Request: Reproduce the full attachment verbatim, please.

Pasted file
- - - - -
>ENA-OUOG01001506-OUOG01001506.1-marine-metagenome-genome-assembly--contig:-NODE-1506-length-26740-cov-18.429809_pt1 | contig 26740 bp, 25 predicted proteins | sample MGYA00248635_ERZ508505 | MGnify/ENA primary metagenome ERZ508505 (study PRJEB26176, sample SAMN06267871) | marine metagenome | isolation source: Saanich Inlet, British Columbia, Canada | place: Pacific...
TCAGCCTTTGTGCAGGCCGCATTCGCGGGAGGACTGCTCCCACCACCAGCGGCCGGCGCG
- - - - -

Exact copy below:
>ENA-OUOG01001506-OUOG01001506.1-marine-metagenome-genome-assembly--contig:-NODE-1506-length-26740-cov-18.429809_pt1 | contig 26740 bp, 25 predicted proteins | sample MGYA00248635_ERZ508505 | MGnify/ENA primary metagenome ERZ508505 (study PRJEB26176, sample SAMN06267871) | marine metagenome | isolation source: Saanich Inlet, British Columbia, Canada | place: Pacific...
TCAGCCTTTGTGCAGGCCGCATTCGCGGGAGGACTGCTCCCACCACCAGCGGCCGGCGCG